“These partnerships benefit our members by making secure and very affordable cloud computing services available anywhere, anytime,” said Dave Lambert, President and CEO, Internet2. “By leveraging existing community investments, Internet2 provides seamless access to standard and customized offerings from industry leaders for chief information officers in higher education to consider in their technology plans. Internet2 NET+ Services are the next generation of value from Internet2.“
Internet2 NET+ Services provide “above the network” services to Internet2 member organizations, including higher education, government, and industry. Cornell University; Indiana University; Penn State; University of California, Berkeley; University of Michigan; University of Notre Dame; University of Utah; and other Internet2 participating campuses will immediately begin testing and validating some of the specific offerings and services. The new services will create a platform tailored to the needs of the Internet2 community, and will leverage Internet2’s 100G network and InCommon identity management services. Higher education members who are InCommon subscribers may purchase Box and HP services in early 2012, as part of their annual membership.
Based on the HP Converged Infrastructure and HP Cloud System solutions, HP, in conjunction with SHI, will provide a “private community cloud” suite of infrastructure services that are designed to meet required levels of security, performance and availability for higher education. HP and SHI will operate these services for the Internet2 community. SHI Cloud combines best-of-breed technologies to create the most secure, high-performance, and industrial grade cloud offering with private, dedicated, managed or multi-tenant options. Indiana University; Penn State; University of Notre Dame; and the University of Utah will participate in a pilot program after which the service will be made broadly available.
“Top research institutions require flexible, affordable cloud services to be able to conduct some of the most important, compute-intensive research in the world,” said Rich Geraffo, senior vice president and managing director of HP Enterprise business. “HP and SHI are teaming up to deliver Internet2 members the reliability, performance and scalability required to further advance these innovative efforts.”
“Academic communities are driving innovation in every industry, and they require a cloud platform that’s powerful, secure, and scalable to support their computing needs,” says Thai Lee, president and CEO of SHI. “By joining forces with HP and Internet2, we’ll be able to deliver and manage an affordable private cloud that will let research teams focus on their work, not their IT department. Further, our robust industrial-grade cloud platform will support the core mission of Internet2 by delivering technology that goes beyond today and meets future needs of the computing world.”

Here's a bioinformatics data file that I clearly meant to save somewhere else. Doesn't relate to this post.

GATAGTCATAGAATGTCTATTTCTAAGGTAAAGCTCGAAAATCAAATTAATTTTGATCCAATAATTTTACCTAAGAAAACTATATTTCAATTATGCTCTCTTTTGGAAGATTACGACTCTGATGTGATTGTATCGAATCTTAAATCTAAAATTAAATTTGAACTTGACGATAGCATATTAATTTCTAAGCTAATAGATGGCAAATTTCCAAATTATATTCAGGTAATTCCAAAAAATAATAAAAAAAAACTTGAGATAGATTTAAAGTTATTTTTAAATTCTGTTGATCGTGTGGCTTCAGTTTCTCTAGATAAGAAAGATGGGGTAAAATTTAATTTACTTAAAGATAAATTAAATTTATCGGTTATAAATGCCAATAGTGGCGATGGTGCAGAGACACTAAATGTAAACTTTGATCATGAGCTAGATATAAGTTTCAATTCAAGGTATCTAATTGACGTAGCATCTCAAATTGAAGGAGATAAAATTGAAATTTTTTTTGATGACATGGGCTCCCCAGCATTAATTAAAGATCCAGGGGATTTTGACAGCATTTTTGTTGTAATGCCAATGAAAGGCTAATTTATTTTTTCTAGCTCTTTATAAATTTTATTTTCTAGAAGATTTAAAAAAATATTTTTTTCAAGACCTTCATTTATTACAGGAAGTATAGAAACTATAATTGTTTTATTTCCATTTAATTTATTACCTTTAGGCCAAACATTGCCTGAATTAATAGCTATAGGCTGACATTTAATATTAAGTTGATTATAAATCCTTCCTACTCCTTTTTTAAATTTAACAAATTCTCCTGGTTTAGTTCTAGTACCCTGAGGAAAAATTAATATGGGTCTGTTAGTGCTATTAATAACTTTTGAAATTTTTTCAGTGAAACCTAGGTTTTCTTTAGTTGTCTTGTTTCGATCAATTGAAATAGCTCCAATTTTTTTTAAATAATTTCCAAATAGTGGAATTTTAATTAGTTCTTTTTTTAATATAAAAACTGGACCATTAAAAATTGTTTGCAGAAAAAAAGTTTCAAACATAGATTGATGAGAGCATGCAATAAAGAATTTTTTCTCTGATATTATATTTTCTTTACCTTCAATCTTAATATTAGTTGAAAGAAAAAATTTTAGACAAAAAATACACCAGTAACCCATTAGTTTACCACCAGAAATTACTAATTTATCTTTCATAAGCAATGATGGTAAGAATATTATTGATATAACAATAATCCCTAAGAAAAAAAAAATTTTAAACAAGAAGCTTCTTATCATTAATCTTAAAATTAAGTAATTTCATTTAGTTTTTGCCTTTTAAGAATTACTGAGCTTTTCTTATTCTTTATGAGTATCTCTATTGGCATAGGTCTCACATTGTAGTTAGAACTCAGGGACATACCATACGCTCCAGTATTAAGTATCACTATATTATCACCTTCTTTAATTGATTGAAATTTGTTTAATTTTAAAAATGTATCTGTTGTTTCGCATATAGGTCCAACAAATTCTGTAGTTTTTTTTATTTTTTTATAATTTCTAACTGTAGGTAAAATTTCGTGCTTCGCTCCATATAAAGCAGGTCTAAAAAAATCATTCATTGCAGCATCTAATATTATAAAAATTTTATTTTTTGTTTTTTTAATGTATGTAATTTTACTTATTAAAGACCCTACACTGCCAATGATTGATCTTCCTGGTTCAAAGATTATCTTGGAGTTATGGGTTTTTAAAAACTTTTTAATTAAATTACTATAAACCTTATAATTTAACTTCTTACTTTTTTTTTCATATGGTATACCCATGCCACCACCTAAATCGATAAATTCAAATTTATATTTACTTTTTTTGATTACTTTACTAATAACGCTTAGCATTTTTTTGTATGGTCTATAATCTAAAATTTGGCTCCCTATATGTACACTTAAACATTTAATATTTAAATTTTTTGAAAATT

Supercomputing center targets big, fast storage cloud at academics, industry
By Jon Brodkin | Published about 2 hours ago
A storage cloud with 10 Gigabit Ethernet speed and scalability to hundreds of petabytes has been launched to provide virtually unlimited storage capacity to supercomputing customers.
Built by the San Diego Supercomputer Center at UC San Diego, the SDSC Cloud has 5.5PB to begin with, but “is scalable by orders of magnitude to hundreds of petabytes, with aggregate performance and capacity both scaling almost linearly with growth,” the SDSC says.
The supercomputing center believes this is the largest academic-based cloud storage system in the United States, and said it is designed for researchers, students, academics and industry users who need secure and cost-effective storage for data sets of any size. Each object stored will have a unique URL for sharing.
SDSC’s project is another example of cloud computing expanding the accessibility of high-performance computing(HPC) functionality once reserved for an exclusive set of institutions. Instead of being forced to build out huge clusters inside your own data centers, customers can outsource supercomputing needs to cloud vendors. Amazon offers special cluster compute instances for just such a purpose, and even built a supercomputer on the Elastic Compute Cloud that ranked among the Top 500 supercomputing sites in the world. Another project recently featured by Ars used the Amazon compute cloud to build a 30,000-core cluster for a pharmaceutical company that ran for about seven hours at a peak cost of $1,279 per hour.
The Cloud Server So Large They Should Call It "Hurricane"
As computational-heavy research gains momentum, the amount of data researchers generate is exploding—a single sequencing of DNA requires as much as 28 terabytes. So where do American researchers store their most ginormous data sets? In the largest academic cloud server in the US, at the San Diego Supercomputer Center.
The SDSC Cloud has an initial capacity of 5.5 petabytes—roughly 250 billion pages of text—and achieves sustained read rates of 8-10GB/s—that's 250GB every 30 seconds. And that's just to start. The Cloud is scalable, on-demand, up to hundreds of petabytes. "We believe that the SDSC Cloud may well revolutionize how data is preserved and shared among researchers, especially massive datasets that are becoming more prevalent in this new era of data-intensive research and computing," said Michael Norman, director of SDSC said in a press release. "The SDSC Cloud goes a long way toward meeting federal data sharing requirements, since every data object has a unique URL and could be accessed over the Web."